Democrat Gavin Newsom decisively beat a Green Party candidate Tuesday to win San Francisco’s mayoral election, a race that had been viewed as a referendum on the Democrats’ strength in California and a battle for the liberal city’s soul.
With all precincts reporting, Newsom, a wealthy restaurateur who was backed by most of the city’s political establishment, received 118,651 votes, or 53 percent, to 107,030 votes, or 47 percent, for the Greens’ Matt Gonzalez.
Mentored by Brown
At 36, Newsom becomes the youngest mayor of San Francisco in more than a century. He will succeed Democrat Willie Brown, his political mentor, next month.
Gonzalez’s unexpectedly strong challenge had worried Democratic Party leaders, who flew in former Vice President Al Gore and former President Bill Clinton to stump for Newsom.
But in the end, Gonzalez’s insurgent campaign was overwhelmed by the same political machine he railed against. Newsom, who poured more than $3.6 million into the race, outspent Gonzalez more than eight times over and his professionally managed campaign organization overwhelmed the Greens’ volunteer-driven effort.
The race was tight up to election day, and coming so soon after Republican Arnold Schwarzenegger’s election as governor, it was seen as a gauge of whether California’s Democrats had lost touch with their core constituents. The party has maintained a near stranglehold on elected offices in the city for decades.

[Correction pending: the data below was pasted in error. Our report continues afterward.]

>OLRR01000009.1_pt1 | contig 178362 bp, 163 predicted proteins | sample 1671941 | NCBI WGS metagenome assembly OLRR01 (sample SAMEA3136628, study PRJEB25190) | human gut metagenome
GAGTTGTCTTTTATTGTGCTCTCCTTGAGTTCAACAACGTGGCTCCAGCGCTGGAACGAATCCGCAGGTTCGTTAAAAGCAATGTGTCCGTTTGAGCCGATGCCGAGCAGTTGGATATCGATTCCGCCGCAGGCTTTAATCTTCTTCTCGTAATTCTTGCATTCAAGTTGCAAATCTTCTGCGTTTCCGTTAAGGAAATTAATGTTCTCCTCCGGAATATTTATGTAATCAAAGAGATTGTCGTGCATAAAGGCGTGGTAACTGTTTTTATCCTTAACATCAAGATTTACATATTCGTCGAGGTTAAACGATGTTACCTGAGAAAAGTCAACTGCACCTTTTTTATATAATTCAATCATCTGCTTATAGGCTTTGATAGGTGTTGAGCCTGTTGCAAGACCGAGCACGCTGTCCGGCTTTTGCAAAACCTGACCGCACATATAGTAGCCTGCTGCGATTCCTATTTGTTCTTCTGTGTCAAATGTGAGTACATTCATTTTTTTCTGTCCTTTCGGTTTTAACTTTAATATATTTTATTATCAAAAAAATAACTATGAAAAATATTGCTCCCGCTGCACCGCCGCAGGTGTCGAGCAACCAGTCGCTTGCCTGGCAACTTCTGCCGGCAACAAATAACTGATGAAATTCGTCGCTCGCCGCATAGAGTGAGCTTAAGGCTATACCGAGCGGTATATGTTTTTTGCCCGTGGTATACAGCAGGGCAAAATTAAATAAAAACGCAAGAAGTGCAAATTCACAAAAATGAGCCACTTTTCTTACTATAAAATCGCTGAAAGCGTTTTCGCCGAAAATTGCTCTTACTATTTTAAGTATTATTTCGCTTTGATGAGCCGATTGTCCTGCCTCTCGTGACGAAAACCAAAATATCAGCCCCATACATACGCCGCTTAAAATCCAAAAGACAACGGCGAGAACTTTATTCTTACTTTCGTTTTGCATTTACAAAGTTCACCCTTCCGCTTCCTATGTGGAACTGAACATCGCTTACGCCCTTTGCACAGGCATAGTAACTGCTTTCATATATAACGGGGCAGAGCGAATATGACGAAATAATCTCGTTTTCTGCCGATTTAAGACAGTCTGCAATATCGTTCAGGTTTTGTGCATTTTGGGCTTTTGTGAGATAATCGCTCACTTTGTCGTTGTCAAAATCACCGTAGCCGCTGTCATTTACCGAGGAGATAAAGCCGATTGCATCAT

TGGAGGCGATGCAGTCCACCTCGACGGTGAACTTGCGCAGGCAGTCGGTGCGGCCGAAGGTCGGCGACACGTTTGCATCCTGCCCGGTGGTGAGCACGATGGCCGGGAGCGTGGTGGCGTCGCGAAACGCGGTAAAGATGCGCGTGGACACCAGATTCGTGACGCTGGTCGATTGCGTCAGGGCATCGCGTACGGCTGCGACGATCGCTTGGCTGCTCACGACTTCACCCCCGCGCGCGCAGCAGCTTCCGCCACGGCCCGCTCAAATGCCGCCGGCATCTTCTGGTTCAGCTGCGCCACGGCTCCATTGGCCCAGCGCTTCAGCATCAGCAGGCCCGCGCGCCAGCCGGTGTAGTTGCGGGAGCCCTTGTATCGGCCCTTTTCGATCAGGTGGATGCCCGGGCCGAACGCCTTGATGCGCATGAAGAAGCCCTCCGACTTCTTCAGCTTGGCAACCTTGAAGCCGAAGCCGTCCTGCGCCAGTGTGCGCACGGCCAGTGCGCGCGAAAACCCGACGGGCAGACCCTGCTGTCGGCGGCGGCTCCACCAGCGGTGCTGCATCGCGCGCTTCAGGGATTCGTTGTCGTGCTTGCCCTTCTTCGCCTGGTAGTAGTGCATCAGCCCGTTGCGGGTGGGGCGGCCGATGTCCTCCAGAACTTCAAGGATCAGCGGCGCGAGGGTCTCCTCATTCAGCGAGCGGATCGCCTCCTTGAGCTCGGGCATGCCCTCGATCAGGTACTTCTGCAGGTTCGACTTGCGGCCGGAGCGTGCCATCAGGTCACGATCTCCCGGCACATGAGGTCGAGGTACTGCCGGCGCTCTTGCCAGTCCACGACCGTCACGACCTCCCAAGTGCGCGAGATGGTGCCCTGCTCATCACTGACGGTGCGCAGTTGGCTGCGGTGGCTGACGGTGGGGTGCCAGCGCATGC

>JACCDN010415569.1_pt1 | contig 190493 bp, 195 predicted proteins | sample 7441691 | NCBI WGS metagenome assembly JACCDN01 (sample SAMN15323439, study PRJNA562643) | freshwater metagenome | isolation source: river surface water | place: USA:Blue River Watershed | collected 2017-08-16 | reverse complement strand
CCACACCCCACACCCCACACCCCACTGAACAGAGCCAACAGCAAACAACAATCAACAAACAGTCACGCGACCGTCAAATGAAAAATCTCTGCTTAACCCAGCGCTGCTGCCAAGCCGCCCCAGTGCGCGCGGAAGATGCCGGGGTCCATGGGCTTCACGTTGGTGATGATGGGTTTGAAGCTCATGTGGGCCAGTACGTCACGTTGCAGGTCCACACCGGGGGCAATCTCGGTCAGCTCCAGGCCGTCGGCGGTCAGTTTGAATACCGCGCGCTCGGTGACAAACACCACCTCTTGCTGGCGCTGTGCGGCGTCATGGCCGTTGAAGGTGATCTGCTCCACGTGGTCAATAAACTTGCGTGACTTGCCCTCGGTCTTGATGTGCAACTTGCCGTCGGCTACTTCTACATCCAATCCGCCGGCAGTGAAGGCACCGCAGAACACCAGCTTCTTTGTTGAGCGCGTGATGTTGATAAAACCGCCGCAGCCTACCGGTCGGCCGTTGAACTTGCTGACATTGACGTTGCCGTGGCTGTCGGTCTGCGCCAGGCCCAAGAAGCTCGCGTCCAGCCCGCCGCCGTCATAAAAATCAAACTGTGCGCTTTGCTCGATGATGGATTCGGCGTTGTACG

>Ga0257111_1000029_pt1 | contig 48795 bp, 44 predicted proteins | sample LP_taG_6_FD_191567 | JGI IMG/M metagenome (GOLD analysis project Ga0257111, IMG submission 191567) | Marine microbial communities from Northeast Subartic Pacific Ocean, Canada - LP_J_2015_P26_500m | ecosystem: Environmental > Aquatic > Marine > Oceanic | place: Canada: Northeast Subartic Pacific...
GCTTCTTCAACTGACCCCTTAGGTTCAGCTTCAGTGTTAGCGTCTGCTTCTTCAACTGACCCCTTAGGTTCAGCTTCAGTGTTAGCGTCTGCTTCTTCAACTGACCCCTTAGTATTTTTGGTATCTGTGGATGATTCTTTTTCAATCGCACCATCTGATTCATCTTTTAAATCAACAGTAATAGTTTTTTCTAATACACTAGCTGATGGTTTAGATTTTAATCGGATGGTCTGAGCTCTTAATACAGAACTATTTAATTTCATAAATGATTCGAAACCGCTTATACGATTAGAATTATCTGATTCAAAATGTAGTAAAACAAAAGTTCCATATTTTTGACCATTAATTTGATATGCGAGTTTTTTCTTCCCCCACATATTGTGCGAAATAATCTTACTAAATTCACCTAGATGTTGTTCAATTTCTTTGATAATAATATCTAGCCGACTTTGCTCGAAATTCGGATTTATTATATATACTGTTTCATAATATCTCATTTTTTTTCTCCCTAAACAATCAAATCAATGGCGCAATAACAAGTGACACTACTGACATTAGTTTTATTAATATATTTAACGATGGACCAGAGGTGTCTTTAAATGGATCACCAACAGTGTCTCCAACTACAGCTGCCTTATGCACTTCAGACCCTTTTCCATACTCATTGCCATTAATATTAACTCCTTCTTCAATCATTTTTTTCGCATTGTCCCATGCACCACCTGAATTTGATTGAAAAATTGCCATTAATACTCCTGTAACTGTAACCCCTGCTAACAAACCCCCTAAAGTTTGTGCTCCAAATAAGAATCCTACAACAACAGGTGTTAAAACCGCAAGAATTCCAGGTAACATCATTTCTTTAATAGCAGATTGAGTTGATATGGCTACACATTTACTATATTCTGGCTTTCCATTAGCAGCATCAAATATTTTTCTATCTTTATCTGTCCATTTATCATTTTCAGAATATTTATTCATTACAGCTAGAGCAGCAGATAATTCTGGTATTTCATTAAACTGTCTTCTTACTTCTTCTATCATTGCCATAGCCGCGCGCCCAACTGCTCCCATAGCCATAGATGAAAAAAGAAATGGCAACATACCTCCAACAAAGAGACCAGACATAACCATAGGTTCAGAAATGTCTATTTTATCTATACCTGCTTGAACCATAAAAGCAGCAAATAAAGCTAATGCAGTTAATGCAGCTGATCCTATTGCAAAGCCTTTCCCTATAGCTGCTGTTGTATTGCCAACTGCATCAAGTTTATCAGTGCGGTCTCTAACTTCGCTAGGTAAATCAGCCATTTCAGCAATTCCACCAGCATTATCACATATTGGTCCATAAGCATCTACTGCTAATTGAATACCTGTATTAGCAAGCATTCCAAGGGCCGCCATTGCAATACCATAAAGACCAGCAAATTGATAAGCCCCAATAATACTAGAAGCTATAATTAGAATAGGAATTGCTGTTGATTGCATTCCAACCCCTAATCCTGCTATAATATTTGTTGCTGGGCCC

Both candidates would be considered liberals in almost any other major city. But in this race, which hinged as much on looks and lifestyles as their approaches to homelessness and economic development, Newsom was cast as a Republican in liberal’s clothing, and Gonzalez, 38, as fringe spoiler.
Gonzalez, a former Democrat who switched parties three years ago, fueled his campaign with the frustration felt by many hard-core liberals over the pro-development direction the city took under Brown, 69, who governed with an autocratic touch after four decades in politics. The well-connected Democrat was barred by term limits from running again.
Some voters said Newsom’s connections prompted them to vote for Gonzalez.
“I didn’t like ’Gruesome Newsom.’ He’s backed by money and he’s a pretty face,” said Albert John Deasy, 75, voting in the city’s Mission District.
Both Newsom, a wealthy restaurant owner, and Gonzalez, a former public defender, are members of the city’s Board of Supervisors, where Gonzalez also serves as president.
Newsom jump-started his mayoral campaign a year ago with a ballot measure cutting the city’s generous cash handouts to the homeless and placed a commanding first in last month’s general election. He did not receive enough votes to avert a runoff, however.
In the five weeks leading up to Tuesday’s one-on-one matchup, Newsom portrayed Gonzalez as an ideologue who lacks both the will and practical ideas for creating jobs, housing and a renewed sense of well-being in a city that was hit hard when the air went out of the dot-com balloon.
“While I love everything on the left nationally, I think we’ve got too much left in local government,” said Cynthia Cummins, 46, a real estate agent who cast her ballot for Newsom.